Newave!: The Underground Mini Comix of the 1980sMichael Dowers
Just a few of the names included herein: Jeff Gaither, Michael Roden, Wayno, Artie Romero, Brad Foster, Mary Fleener, The Pizz, Rick Geary, Dennis Worden, Steve Willis, Roy Tompkins, Tom Christopher, XNO, Clay Geerdes, Bob X, Jim Siergey, J.R. Williams, Jim Blanchard, Norman Dog, Molly Kiely, Mack White, Daniel Clowes, Doug Allen, Art Penn, Sam Henderson, Gary Whitney, George Erling, Bob Vojtko, Doug Potter, David Miller, Jim Ryan, Par Holman, Roger May, Meher Dada, Wayne Gibson, Tom Motley, Marc Arsenault, Bruce Chrislip, Dale Luciano, C. Bradford Gorby, Robin Ator, Douglas O’Neil, C. E. Emmer, Kurt Wilcken, Doug Holverson, Jamie Alder, Tom Hosier, Steven Noppenberger, W.C. Pope, Jim Gillespie, John Howard, Gary Lieb, Bob Conway, and Jim Thompson.
Newave! is a gigantic collection of the best small press cartoonists to emerge in the 1970s after the first generation of underground cartoonists (such as R. Crumb, Gilbert Shelton, and Art Spiegelman) paved the way. These cartoon¬ists, inspired by the freewheeling creative energy of the underground commix movement, began drawing and printing their own comix. The most popular format was an 8 1/2” x 11” sheet, folded twice, and printed at local, pre-Kinkos print shops on letter-size paper; because of the small size, they were dubbed “mini comix.” As they evolved many different artists, one by one, became interested in this do-it-yourself phenomenon. By the 1980’s they became known as Newave Comix, a term taken from England’s Newave rock ’n’ roll movement. An explosion of do-it-yourself artists emerged. Many talented artists went onto bigger and better things, others have disappeared into the fog never to be heard from again. Inspired by the creative freedom of their underground predecessors and unrestrained by commercial boundaries or editorial edicts, their work was particularly innovative and experimental. Here you will find a group of artists who could not get any attention from the mainstream, who were driven by the inner need to express themselves. This group was a pioneering force that still leaves a wake and an imprint on the alternative comix scene today.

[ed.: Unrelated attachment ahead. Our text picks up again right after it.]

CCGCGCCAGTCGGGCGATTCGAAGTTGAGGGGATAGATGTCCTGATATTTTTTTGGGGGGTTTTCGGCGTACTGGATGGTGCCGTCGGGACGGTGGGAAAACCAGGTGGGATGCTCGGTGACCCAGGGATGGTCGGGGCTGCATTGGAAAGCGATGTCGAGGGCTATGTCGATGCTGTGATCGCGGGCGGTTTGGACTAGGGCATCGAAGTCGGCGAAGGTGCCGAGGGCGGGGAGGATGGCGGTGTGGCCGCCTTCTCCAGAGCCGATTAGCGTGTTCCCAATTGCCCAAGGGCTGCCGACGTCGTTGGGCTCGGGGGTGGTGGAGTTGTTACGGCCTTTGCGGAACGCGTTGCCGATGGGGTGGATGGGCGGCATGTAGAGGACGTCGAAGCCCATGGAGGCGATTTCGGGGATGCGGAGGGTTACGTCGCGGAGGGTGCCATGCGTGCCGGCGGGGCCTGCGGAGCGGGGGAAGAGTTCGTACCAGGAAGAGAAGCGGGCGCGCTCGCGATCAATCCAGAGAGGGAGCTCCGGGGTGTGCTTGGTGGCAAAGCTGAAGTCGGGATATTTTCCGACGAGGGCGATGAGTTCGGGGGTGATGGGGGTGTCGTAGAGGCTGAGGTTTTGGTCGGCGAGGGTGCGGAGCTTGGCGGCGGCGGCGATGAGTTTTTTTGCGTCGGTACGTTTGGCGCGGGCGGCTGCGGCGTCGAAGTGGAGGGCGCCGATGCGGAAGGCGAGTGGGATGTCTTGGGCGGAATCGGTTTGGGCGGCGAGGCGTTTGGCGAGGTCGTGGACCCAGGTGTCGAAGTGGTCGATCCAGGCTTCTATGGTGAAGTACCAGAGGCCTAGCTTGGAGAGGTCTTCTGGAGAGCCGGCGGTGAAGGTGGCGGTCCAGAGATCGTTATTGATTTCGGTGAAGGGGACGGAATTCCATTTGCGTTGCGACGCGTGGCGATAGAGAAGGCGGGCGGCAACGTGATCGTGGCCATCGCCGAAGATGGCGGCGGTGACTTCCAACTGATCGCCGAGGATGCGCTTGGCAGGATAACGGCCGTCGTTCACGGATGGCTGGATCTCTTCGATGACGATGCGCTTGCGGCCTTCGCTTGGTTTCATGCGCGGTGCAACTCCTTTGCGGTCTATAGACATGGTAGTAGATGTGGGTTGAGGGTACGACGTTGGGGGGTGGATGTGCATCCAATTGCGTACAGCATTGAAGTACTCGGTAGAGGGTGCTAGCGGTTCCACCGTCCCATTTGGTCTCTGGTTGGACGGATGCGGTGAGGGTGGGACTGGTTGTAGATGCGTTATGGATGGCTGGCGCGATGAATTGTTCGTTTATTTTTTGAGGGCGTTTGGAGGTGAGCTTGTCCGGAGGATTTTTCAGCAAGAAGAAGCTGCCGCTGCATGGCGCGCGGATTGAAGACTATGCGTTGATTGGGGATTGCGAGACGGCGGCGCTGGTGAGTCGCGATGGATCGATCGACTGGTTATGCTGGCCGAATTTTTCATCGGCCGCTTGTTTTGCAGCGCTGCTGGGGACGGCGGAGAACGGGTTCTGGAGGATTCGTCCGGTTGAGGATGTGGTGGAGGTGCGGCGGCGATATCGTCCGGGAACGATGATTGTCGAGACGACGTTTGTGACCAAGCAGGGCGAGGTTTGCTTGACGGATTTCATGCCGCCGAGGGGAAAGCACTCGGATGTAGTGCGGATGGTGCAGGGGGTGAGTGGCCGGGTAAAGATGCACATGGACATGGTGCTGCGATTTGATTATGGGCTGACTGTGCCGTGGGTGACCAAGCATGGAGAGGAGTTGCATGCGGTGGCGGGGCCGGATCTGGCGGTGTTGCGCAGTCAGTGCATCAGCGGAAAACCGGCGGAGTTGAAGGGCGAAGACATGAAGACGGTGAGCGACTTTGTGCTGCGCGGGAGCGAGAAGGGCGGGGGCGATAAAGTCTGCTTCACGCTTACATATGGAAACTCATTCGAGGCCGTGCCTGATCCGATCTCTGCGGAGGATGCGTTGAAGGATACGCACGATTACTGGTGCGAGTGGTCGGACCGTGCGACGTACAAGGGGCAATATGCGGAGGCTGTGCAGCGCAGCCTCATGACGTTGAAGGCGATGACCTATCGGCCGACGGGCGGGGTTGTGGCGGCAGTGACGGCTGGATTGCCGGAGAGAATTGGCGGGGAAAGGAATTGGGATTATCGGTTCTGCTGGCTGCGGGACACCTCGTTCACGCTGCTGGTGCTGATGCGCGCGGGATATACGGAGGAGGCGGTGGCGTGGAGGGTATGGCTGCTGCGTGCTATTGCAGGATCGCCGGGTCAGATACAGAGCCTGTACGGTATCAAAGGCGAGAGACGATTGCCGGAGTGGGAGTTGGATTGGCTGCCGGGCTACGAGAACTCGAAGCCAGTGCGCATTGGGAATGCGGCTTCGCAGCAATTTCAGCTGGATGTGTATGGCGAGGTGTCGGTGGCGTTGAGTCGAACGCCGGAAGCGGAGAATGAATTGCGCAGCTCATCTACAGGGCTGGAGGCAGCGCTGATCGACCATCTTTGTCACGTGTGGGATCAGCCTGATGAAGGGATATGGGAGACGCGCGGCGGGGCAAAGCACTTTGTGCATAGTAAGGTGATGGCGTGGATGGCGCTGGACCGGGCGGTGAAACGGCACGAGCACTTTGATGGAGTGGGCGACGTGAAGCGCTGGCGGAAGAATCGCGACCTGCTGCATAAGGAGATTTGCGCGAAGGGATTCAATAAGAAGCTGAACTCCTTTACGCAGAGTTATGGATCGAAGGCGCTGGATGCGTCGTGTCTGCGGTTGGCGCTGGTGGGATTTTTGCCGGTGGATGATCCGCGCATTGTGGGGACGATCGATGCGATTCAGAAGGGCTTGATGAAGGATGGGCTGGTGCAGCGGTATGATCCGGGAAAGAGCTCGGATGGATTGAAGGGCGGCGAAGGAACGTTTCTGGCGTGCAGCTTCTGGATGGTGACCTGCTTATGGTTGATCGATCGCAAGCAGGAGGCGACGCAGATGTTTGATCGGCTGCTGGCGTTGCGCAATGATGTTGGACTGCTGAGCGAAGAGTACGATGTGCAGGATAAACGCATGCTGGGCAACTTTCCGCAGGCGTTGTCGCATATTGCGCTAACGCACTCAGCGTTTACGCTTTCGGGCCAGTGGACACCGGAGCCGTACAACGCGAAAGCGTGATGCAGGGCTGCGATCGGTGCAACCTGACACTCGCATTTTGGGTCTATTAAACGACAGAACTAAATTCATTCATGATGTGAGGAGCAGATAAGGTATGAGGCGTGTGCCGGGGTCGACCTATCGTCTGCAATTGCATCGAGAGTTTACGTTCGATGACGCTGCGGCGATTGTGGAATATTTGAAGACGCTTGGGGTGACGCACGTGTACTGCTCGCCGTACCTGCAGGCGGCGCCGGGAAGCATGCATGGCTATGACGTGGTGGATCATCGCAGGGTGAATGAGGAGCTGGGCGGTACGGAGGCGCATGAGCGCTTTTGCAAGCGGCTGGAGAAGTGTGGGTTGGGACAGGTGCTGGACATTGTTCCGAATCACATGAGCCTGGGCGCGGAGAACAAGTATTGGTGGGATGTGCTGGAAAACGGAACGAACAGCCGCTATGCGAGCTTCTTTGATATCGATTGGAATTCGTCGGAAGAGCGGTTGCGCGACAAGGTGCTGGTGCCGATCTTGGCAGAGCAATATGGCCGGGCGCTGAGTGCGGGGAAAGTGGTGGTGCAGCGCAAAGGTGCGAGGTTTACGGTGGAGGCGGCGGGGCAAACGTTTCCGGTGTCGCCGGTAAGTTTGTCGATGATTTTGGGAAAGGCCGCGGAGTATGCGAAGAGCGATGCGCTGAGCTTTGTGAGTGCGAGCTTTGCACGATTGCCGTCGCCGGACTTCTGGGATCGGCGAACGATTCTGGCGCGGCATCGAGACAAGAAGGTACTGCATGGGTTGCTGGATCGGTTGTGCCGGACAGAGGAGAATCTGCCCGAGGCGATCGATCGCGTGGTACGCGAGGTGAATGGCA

Newave! features over 700 pages of comics, as well as a historical introduction by editor Michael Dowers, and interviews with several of the more prominent artists featured, such as Brad Foster, Artie Romero, Steve Willis, Dennis Worden, Bob X, J.R. Williams, Roger May, Tom Hosier, George Erling, and Bob Vojtko. Black-and-white illustrations throughout with 16 pages of full-color